Are you only the IIM or PhD? Or are you wider and deeper than that? “To use for our exclusive benefit what is not ours is theft” warns Jose Marti. I was a Bombay University topper in BA and in MA. I had the privilege of studying in IIMC. So what? I always hid it as I reminded myself that every year there is topper in BA and one in MA. Hundreds study every year in premier colleges. But that does not define me. If it distances me from others: I would rather hide the Gold Medals I won, and not use them as the proverbial “third eye” of Shiva to judge and evaluate and destroy others.

In today’s times we can learn a lot from the entire journey of the LGBT community to get their rightful place under the sun. Stuart Milk a LGBT activist puts it brilliantly: “We are less when we do not include everyone”. Elsewhere our own Bapu cautions: “No culture can live if it attempts to be exclusive”.  So ubiquity is the new exclusivity. And the faster we understand this, the better human beings we will become. ” I am large. I contain multitudes” as Walt Whitman sang. To which I will only add what Sant Chokhamela  taught me :

उंबरठ्यासी  कैसे शिऊ आम्ही जातिहीन
रूप तुझे कैसे पाहू त्यात आम्ही लीन
पायरीशी होवू दंग गावूनी अभंग…                                                                                                                    ( I cannot come to the temple as I am an outcast:                                                                         I cannot even see your face as I am so helplessly enamored;                                                        so I will stay at the steps and sing your praises)

Don’t threaten me with love baby. Let’s us just go walking in the rain: vikas

15 Replies to “C’est exclusif”

  1. Dear Mr. Shirodkar, A Very pertinent point, indeed, The burning desire to be exclusive. To my mind, the reasons could be 1) A feeling of inner void, emptiness and insecurity. The feeling could be so terrifying that an outer protective armour of’I am something is required. If an individual is joyous no such defenses are required as there is what Eric Fromm says’rational authority’ Authority not based on power and position but authority based on inner strength and resources of one’s being.These present, no outer defenses are required. Carl Rogers has established a fact, through empirical restart, that more insecure counsellors try to mould the behavior of their clients as the counsellor deems fit, whereas, more secure counsellors encourage their clients to embark upon their journey discovered by themselves.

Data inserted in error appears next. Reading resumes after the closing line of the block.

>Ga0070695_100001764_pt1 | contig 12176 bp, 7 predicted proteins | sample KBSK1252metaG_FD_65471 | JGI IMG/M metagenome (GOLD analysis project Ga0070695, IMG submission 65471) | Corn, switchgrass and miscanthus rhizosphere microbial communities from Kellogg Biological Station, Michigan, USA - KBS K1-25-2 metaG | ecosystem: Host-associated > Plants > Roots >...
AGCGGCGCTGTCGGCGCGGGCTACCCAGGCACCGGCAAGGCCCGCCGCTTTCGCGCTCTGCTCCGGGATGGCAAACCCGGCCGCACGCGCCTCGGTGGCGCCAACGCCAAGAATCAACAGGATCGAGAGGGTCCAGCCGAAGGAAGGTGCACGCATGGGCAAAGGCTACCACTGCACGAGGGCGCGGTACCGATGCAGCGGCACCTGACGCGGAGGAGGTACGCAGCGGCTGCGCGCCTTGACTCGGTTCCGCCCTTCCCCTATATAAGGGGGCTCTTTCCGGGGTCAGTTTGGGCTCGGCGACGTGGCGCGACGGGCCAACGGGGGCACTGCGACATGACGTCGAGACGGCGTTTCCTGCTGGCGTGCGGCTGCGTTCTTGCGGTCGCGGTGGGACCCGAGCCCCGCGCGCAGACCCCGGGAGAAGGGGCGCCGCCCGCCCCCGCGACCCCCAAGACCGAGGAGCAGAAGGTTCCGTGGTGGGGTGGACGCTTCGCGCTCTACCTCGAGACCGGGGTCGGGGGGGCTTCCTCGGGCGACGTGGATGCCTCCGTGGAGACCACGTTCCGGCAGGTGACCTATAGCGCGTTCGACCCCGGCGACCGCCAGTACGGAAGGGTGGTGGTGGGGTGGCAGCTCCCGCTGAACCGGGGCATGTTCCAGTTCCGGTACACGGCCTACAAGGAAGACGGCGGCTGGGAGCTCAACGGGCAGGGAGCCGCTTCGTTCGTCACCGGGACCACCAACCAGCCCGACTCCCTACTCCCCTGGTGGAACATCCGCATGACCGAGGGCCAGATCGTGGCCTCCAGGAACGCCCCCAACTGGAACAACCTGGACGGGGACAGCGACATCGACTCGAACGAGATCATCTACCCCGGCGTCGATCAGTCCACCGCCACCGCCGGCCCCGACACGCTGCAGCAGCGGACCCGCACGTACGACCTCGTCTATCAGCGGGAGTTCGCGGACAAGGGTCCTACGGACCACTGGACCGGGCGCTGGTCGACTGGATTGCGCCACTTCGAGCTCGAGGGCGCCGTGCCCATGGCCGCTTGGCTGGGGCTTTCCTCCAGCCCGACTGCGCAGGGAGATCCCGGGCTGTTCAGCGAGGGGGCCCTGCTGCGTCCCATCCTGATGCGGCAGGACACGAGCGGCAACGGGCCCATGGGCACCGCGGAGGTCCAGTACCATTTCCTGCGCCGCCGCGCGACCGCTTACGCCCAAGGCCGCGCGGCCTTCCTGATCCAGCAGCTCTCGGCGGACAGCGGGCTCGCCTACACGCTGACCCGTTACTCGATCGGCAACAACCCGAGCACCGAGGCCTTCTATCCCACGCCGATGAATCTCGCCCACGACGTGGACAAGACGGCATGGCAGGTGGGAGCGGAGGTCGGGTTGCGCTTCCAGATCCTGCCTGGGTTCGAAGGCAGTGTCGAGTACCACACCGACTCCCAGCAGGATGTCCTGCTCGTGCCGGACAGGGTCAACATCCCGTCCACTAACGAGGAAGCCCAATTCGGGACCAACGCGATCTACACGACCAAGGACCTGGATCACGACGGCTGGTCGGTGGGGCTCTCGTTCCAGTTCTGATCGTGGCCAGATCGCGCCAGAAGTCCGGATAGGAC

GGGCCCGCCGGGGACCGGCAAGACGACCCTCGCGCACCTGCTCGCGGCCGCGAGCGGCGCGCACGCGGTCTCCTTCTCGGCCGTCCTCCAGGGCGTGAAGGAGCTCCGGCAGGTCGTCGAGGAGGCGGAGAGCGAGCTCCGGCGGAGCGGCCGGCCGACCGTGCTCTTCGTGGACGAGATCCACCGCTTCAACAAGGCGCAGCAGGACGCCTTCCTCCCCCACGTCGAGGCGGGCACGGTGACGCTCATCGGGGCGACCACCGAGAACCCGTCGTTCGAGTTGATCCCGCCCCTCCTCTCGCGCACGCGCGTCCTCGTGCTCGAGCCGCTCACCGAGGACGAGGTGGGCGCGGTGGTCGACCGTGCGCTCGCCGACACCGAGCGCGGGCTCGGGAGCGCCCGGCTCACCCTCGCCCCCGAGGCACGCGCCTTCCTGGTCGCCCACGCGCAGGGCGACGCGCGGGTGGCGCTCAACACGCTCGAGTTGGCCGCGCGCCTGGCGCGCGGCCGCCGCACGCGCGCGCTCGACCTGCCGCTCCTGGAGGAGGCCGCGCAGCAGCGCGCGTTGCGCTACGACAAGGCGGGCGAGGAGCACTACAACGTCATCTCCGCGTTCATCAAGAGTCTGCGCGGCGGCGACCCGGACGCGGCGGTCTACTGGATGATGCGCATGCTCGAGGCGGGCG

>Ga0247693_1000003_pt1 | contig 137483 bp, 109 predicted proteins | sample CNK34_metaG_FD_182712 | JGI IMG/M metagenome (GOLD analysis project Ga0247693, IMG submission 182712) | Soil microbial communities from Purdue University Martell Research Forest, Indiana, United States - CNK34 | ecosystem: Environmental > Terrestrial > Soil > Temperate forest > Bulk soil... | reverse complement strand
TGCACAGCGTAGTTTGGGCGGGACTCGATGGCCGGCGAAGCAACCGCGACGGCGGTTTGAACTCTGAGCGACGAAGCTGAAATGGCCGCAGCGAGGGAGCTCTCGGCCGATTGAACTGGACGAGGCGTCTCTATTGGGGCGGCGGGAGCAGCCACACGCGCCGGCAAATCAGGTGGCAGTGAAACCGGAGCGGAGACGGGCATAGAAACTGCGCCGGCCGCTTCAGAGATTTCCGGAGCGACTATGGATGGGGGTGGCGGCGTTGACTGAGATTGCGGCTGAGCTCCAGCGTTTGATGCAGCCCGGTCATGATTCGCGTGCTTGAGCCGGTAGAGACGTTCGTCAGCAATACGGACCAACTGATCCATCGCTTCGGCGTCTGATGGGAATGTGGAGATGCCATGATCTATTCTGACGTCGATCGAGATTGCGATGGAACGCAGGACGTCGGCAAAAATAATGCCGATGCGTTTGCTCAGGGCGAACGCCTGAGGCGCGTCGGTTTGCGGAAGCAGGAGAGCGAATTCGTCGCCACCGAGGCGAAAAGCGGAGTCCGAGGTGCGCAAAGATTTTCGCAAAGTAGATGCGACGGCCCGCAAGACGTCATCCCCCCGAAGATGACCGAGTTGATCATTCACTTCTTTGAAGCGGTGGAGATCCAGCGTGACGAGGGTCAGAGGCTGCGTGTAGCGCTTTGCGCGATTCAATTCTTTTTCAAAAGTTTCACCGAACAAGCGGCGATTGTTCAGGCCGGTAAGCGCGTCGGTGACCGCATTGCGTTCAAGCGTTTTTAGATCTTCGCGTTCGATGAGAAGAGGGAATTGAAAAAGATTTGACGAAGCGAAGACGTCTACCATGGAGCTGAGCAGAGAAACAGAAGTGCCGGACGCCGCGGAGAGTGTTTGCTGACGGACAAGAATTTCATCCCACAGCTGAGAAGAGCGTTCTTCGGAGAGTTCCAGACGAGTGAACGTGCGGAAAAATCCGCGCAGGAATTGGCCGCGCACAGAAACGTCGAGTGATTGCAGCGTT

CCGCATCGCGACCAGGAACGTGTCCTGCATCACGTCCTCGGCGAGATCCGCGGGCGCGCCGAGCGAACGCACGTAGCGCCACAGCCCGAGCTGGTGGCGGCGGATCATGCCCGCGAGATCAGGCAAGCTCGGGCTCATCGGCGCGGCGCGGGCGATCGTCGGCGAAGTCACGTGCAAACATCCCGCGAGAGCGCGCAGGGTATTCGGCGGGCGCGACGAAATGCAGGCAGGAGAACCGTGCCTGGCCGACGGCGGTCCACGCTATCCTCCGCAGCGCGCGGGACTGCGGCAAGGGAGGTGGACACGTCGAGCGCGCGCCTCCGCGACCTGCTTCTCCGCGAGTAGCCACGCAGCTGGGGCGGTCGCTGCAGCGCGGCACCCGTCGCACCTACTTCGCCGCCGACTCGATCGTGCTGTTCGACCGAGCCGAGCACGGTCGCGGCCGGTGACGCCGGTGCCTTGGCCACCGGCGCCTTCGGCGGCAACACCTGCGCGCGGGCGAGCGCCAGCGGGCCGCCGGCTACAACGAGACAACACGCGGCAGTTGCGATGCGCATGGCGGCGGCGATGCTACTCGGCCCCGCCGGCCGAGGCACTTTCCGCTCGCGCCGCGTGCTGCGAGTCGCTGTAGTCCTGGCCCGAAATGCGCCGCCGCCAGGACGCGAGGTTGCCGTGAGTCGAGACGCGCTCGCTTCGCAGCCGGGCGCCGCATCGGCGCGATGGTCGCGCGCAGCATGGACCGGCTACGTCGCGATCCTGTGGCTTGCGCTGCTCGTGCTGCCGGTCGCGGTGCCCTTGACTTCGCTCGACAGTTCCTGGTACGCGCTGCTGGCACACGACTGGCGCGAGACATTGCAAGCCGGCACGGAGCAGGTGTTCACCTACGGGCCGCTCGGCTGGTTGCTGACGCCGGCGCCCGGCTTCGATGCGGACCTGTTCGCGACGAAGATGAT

As you rightly pointed out, such people end up being inauthentic in the eyes of others but they, too, pay a heavy price. Emotional disturbances are experienced as there are perpetual conflict between inner and outer selves. Tremendous energy is expended in keeping up these defenses. Secondly, genuine interactions from genuine people could be missed as genuine individuals will keep away from these facades.
    Alan Watts quote comes to my mind “more security you seek, more insecure you will be. More justifications you give more unconvincing you will be”

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  2. So true. I also believe that exclusiveness or exclusivity is a way of building barriers. Of excluding people. Not wanting others to share our uniqueness so that it does not become ” common”. And it is done through various means, economic, social, religious and what ever suits the guys who are in it.You have to be “invited” into it. Unfortunately, it is creating a fragmented and divisive world today.

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  3. Suresh
    I think the world is full of insecure small and petty folks.
    that is where the desire to prove superiority springs from.
    This whole thrust for branded clothes and accessories. When I start to prove “Meri saadi teri saadi se safed kaisi” I have already created a chasm. Unfortunately even in the Communist countries the Communist Party bigwigs want dachas to distance themselves.
    This can change only if we truly value brotherhood and equality. Most political and corporate experiments have failed achieve this. But a la Sahir Ludhiyanvi I feel : wo subah kabhi to aayegi…

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  4. You exactly bought out a point that was always in my heart to which I always asked myself as to why they behave like this.
    I always felt that even our appraisal system does not value senior managers who connect and freely speak to all strata of employees. It is expected that we remain exclusive and ‘maintain our position’ . You are then considered not reliable in management eyes.
    I really wonder why this world is moving in this direction. Can we change it ??

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  5. I remembered an incident where I was asked by a family friend how come I married a person who has the same educational qualification (and salary) as me! As per him, my husband should have been a Master’s or PhD 🙂